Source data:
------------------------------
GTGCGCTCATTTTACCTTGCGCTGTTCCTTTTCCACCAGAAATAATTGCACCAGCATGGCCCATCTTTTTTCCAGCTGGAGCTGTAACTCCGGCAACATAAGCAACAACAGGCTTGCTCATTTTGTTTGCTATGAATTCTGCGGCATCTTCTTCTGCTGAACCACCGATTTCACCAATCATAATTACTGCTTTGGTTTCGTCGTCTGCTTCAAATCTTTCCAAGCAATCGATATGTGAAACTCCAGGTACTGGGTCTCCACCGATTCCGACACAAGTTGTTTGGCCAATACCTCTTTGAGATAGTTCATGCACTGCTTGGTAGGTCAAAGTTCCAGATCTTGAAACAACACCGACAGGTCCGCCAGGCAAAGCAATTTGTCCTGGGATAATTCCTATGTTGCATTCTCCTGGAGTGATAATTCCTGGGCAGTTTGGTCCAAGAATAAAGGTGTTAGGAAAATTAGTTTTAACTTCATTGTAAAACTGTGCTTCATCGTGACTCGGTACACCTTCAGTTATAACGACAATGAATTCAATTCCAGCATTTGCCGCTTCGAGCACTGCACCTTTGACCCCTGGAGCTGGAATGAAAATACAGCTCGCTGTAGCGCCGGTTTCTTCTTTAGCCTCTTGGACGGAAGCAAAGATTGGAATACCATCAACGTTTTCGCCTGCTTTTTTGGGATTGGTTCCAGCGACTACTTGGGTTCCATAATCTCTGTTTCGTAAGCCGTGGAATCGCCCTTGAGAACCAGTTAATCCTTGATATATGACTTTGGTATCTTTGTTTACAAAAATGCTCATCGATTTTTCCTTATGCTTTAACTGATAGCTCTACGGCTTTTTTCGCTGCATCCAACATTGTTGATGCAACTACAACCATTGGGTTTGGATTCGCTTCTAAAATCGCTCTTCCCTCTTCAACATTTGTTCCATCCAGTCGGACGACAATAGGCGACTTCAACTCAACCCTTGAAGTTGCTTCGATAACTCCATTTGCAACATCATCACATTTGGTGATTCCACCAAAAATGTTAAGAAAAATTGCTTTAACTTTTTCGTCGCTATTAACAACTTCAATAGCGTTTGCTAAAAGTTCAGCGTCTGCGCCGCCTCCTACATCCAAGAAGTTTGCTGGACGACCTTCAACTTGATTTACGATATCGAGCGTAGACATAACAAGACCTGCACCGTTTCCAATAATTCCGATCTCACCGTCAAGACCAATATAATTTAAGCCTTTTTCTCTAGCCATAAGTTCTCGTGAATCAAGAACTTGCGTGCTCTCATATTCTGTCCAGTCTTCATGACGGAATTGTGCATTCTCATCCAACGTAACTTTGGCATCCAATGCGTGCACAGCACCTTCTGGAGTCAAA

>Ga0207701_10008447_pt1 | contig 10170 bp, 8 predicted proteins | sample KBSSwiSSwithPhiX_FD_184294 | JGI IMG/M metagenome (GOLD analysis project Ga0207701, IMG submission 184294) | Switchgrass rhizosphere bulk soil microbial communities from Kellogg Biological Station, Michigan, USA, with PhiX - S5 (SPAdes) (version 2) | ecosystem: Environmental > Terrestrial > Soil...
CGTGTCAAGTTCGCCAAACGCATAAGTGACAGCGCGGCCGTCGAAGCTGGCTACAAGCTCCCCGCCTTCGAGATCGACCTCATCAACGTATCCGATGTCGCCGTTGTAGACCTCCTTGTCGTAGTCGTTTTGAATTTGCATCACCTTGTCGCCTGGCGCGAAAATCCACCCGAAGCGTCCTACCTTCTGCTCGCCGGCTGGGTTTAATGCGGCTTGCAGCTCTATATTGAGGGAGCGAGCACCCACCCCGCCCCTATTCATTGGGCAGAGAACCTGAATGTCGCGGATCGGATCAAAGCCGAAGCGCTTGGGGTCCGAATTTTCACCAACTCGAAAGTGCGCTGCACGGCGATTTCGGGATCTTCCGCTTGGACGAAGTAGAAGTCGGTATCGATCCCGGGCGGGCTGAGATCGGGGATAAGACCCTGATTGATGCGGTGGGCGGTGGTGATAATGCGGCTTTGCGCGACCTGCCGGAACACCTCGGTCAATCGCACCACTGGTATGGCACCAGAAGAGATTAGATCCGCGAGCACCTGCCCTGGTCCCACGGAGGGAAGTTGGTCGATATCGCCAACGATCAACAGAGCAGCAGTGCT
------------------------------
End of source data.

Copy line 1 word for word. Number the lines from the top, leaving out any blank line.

GTGCGCTCATTTTACCTTGCGCTGTTCCTTTTCCACCAGAAATAATTGCACCAGCATGGCCCATCTTTTTTCCAGCTGGAGCTGTAACTCCGGCAACATAAGCAACAACAGGCTTGCTCATTTTGTTTGCTATGAATTCTGCGGCATCTTCTTCTGCTGAACCACCGATTTCACCAATCATAATTACTGCTTTGGTTTCGTCGTCTGCTTCAAATCTTTCCAAGCAATCGATATGTGAAACTCCAGGTACTGGGTCTCCACCGATTCCGACACAAGTTGTTTGGCCAATACCTCTTTGAGATAGTTCATGCACTGCTTGGTAGGTCAAAGTTCCAGATCTTGAAACAACACCGACAGGTCCGCCAGGCAAAGCAATTTGTCCTGGGATAATTCCTATGTTGCATTCTCCTGGAGTGATAATTCCTGGGCAGTTTGGTCCAAGAATAAAGGTGTTAGGAAAATTAGTTTTAACTTCATTGTAAAACTGTGCTTCATCGTGACTCGGTACACCTTCAGTTATAACGACAATGAATTCAATTCCAGCATTTGCCGCTTCGAGCACTGCACCTTTGACCCCTGGAGCTGGAATGAAAATACAGCTCGCTGTAGCGCCGGTTTCTTCTTTAGCCTCTTGGACGGAAGCAAAGATTGGAATACCATCAACGTTTTCGCCTGCTTTTTTGGGATTGGTTCCAGCGACTACTTGGGTTCCATAATCTCTGTTTCGTAAGCCGTGGAATCGCCCTTGAGAACCAGTTAATCCTTGATATATGACTTTGGTATCTTTGTTTACAAAAATGCTCATCGATTTTTCCTTATGCTTTAACTGATAGCTCTACGGCTTTTTTCGCTGCATCCAACATTGTTGATGCAACTACAACCATTGGGTTTGGATTCGCTTCTAAAATCGCTCTTCCCTCTTCAACATTTGTTCCATCCAGTCGGACGACAATAGGCGACTTCAACTCAACCCTTGAAGTTGCTTCGATAACTCCATTTGCAACATCATCACATTTGGTGATTCCACCAAAAATGTTAAGAAAAATTGCTTTAACTTTTTCGTCGCTATTAACAACTTCAATAGCGTTTGCTAAAAGTTCAGCGTCTGCGCCGCCTCCTACATCCAAGAAGTTTGCTGGACGACCTTCAACTTGATTTACGATATCGAGCGTAGACATAACAAGACCTGCACCGTTTCCAATAATTCCGATCTCACCGTCAAGACCAATATAATTTAAGCCTTTTTCTCTAGCCATAAGTTCTCGTGAATCAAGAACTTGCGTGCTCTCATATTCTGTCCAGTCTTCATGACGGAATTGTGCATTCTCATCCAACGTAACTTTGGCATCCAATGCGTGCACAGCACCTTCTGGAGTCAAA